THE Centre for Contemporary Islam, at the University of Cape Town, in collaboration with Claremont Main Road Mosque, has the pleasure of inviting you to a public lecture on the critical study of Islam and gender.
Muslim marriage and Muhammadi masculinity: reclaiming the legacy of Khadija
This lecture undertakes a feminist rereading of the prophetic legacy. Using masculinities studies as a conceptual framework, we examine the marriage of Prophet Muhammad (SAW) and Khadija bint Khuwaylid (d. ca. 620) to question hegemonic narratives on ‘ideal’ Muslim marriages. Muhammad’s (SAW) marriages—and, by extension, his masculinity—are often portrayed as expressions of power disparity, however loving, with Nabi Muhammad (SAW) marrying multiple wives significantly younger in age.
Due to the normative place of ‘prophetic precedent’ (sunnah), these historical narratives have exerted a lasting impact on marital ethics and law. Yet, the example of Khadija, on multiple levels, paints a very different picture of Muhammadi masculinity (and prophetic precedent). This paper asks, what can we – as Muslim feminists committed to gender egalitarian partnerships in our own contexts – learn from this premodern marriage, and how can we reclaim it as a model for contemporary Muslim masculinities?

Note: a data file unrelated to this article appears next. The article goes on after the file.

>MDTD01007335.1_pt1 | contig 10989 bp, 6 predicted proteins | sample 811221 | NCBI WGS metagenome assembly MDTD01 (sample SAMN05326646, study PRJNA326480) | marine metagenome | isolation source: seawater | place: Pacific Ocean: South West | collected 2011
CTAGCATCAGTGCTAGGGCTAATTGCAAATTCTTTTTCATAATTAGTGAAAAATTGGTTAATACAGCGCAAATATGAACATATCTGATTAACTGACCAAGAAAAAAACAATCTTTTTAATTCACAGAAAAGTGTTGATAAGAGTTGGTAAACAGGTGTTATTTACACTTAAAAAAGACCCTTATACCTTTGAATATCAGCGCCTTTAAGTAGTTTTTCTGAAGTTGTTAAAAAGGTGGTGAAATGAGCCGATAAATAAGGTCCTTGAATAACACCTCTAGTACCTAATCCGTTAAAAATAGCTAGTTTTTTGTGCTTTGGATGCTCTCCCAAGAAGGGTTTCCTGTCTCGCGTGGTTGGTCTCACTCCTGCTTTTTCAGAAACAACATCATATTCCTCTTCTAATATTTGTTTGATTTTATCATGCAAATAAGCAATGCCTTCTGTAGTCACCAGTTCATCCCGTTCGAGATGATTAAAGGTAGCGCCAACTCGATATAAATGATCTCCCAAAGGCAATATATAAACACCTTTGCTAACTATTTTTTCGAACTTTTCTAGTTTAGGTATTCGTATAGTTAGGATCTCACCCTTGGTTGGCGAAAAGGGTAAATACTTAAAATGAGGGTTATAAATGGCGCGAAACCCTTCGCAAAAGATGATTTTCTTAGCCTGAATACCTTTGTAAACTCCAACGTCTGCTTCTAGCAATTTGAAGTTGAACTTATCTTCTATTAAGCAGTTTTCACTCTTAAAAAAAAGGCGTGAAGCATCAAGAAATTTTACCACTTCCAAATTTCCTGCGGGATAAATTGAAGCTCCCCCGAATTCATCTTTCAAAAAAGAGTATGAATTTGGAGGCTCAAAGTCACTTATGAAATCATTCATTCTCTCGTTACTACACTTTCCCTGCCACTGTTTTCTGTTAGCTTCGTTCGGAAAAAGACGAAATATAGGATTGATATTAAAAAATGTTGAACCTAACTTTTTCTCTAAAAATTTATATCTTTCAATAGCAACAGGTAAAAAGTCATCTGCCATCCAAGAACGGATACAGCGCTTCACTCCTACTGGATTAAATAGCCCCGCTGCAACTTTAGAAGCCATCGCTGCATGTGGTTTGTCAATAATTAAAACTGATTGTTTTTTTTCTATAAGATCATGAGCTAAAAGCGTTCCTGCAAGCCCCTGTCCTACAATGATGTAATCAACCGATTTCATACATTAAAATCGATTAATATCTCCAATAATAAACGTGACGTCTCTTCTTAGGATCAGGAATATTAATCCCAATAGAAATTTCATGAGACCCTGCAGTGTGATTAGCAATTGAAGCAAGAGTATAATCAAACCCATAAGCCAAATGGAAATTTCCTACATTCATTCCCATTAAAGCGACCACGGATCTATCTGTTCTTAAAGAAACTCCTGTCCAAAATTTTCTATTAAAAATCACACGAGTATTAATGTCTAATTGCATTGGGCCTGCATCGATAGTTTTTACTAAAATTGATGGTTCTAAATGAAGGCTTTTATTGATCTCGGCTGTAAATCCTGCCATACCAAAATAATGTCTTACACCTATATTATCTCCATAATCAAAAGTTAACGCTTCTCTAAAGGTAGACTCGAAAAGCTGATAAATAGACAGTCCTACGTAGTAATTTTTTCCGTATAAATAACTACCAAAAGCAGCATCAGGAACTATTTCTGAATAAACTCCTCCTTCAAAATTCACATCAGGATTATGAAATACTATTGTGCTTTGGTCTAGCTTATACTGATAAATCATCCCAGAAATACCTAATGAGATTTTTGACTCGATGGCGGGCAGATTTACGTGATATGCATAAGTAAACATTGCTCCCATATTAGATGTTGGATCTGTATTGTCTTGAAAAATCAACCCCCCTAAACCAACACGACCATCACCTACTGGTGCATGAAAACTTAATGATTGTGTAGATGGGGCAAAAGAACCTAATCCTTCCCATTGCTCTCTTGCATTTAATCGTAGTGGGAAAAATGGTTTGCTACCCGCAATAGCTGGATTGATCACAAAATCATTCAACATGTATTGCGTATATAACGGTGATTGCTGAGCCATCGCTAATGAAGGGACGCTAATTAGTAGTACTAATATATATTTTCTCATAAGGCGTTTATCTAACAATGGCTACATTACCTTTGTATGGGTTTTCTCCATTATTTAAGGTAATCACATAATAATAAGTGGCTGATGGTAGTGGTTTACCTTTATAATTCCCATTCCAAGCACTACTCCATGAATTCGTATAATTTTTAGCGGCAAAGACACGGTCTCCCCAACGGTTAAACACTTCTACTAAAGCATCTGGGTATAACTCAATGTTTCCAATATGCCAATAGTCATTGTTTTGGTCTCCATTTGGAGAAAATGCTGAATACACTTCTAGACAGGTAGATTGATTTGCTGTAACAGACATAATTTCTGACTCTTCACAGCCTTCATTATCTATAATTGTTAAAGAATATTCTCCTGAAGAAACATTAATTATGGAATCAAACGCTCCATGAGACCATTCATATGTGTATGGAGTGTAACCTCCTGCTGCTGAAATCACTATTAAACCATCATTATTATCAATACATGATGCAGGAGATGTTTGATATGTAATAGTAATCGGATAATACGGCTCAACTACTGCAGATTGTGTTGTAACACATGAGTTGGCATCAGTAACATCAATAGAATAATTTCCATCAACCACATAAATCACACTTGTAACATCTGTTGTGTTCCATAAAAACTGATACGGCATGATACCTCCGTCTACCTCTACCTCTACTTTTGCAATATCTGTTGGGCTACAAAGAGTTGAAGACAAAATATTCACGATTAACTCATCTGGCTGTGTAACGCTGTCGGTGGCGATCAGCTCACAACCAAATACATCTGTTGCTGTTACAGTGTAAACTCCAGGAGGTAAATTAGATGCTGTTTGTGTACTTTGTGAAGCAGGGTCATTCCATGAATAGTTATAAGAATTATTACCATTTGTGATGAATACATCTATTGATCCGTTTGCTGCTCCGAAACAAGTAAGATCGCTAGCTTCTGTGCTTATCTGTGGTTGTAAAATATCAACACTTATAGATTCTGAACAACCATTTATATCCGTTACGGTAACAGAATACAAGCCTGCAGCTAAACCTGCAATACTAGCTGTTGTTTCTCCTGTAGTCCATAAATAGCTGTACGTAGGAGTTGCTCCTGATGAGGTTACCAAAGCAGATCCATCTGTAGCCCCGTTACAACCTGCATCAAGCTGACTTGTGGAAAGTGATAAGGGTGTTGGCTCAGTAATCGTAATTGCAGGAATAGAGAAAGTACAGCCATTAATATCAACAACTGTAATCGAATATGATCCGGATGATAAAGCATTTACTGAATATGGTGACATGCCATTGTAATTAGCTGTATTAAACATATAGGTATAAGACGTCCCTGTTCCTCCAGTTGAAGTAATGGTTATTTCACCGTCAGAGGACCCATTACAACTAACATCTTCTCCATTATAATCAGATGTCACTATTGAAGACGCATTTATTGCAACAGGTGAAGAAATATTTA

Speaker: Dr Shadaab Rahemtulla
Dr Shadaab Rahemtulla is a lecturer in Islamic Studies at the University of Edinburgh. His primary interest lies in the relationship between religion, power and resistance, exploring how religious texts can be interpreted to challenge structures of social domination, including poverty, patriarchy, racism and empire. He is author of Qur’an of the Oppressed: Liberation Theology and Gender Justice in Islam (Oxford University Press, 2018).
Venue: Snape Building, Teaching Studio 2C, Upper Campus (Park in Lot P 11 in front of Leslie Commerce)
Date: Monday, January 23, 2023
Time: 5 for 5.30 pm
- The Snape building is in cell B4 on the accompanying map of UCT. It is located behind Leslie Commerce and Menzies buildings. The closest parking is P11 or P12.
Issued by the Centre for Contemporary Islam, at the University of Cape Town